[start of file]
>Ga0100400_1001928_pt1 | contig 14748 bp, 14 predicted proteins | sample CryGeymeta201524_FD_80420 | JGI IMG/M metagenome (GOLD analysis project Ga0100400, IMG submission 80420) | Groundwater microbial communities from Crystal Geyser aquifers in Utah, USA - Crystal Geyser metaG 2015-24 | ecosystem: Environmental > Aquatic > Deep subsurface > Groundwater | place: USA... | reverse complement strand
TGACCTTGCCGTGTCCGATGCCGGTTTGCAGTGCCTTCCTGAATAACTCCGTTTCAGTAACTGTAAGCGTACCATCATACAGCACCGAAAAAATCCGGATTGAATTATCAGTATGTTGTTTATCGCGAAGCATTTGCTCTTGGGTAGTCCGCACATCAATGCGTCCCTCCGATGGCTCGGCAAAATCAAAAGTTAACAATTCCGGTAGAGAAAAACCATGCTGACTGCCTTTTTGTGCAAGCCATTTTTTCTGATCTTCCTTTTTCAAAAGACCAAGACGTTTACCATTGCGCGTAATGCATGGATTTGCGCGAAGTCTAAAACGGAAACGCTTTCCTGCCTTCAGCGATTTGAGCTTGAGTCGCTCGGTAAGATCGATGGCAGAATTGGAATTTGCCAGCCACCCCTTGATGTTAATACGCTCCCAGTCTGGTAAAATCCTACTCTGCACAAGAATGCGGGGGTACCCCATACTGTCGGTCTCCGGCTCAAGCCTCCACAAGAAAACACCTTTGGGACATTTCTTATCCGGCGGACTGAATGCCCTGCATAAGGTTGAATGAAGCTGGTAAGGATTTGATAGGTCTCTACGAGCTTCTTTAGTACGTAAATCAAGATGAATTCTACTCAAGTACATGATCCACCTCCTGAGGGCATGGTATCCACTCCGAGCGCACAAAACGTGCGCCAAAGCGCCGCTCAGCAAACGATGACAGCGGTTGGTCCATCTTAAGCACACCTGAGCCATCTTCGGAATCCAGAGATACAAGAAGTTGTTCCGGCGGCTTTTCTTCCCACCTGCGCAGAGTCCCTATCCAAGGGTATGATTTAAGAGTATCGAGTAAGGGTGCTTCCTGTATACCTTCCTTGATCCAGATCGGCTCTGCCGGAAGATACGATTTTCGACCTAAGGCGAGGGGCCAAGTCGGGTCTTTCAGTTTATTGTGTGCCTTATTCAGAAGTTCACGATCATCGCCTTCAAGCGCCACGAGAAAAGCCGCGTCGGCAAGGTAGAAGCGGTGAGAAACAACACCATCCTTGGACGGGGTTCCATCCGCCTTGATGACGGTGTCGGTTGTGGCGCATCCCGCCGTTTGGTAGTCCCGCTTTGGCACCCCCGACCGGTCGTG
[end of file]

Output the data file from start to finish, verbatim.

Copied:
>Ga0100400_1001928_pt1 | contig 14748 bp, 14 predicted proteins | sample CryGeymeta201524_FD_80420 | JGI IMG/M metagenome (GOLD analysis project Ga0100400, IMG submission 80420) | Groundwater microbial communities from Crystal Geyser aquifers in Utah, USA - Crystal Geyser metaG 2015-24 | ecosystem: Environmental > Aquatic > Deep subsurface > Groundwater | place: USA... | reverse complement strand
TGACCTTGCCGTGTCCGATGCCGGTTTGCAGTGCCTTCCTGAATAACTCCGTTTCAGTAACTGTAAGCGTACCATCATACAGCACCGAAAAAATCCGGATTGAATTATCAGTATGTTGTTTATCGCGAAGCATTTGCTCTTGGGTAGTCCGCACATCAATGCGTCCCTCCGATGGCTCGGCAAAATCAAAAGTTAACAATTCCGGTAGAGAAAAACCATGCTGACTGCCTTTTTGTGCAAGCCATTTTTTCTGATCTTCCTTTTTCAAAAGACCAAGACGTTTACCATTGCGCGTAATGCATGGATTTGCGCGAAGTCTAAAACGGAAACGCTTTCCTGCCTTCAGCGATTTGAGCTTGAGTCGCTCGGTAAGATCGATGGCAGAATTGGAATTTGCCAGCCACCCCTTGATGTTAATACGCTCCCAGTCTGGTAAAATCCTACTCTGCACAAGAATGCGGGGGTACCCCATACTGTCGGTCTCCGGCTCAAGCCTCCACAAGAAAACACCTTTGGGACATTTCTTATCCGGCGGACTGAATGCCCTGCATAAGGTTGAATGAAGCTGGTAAGGATTTGATAGGTCTCTACGAGCTTCTTTAGTACGTAAATCAAGATGAATTCTACTCAAGTACATGATCCACCTCCTGAGGGCATGGTATCCACTCCGAGCGCACAAAACGTGCGCCAAAGCGCCGCTCAGCAAACGATGACAGCGGTTGGTCCATCTTAAGCACACCTGAGCCATCTTCGGAATCCAGAGATACAAGAAGTTGTTCCGGCGGCTTTTCTTCCCACCTGCGCAGAGTCCCTATCCAAGGGTATGATTTAAGAGTATCGAGTAAGGGTGCTTCCTGTATACCTTCCTTGATCCAGATCGGCTCTGCCGGAAGATACGATTTTCGACCTAAGGCGAGGGGCCAAGTCGGGTCTTTCAGTTTATTGTGTGCCTTATTCAGAAGTTCACGATCATCGCCTTCAAGCGCCACGAGAAAAGCCGCGTCGGCAAGGTAGAAGCGGTGAGAAACAACACCATCCTTGGACGGGGTTCCATCCGCCTTGATGACGGTGTCGGTTGTGGCGCATCCCGCCGTTTGGTAGTCCCGCTTTGGCACCCCCGACCGGTCGTG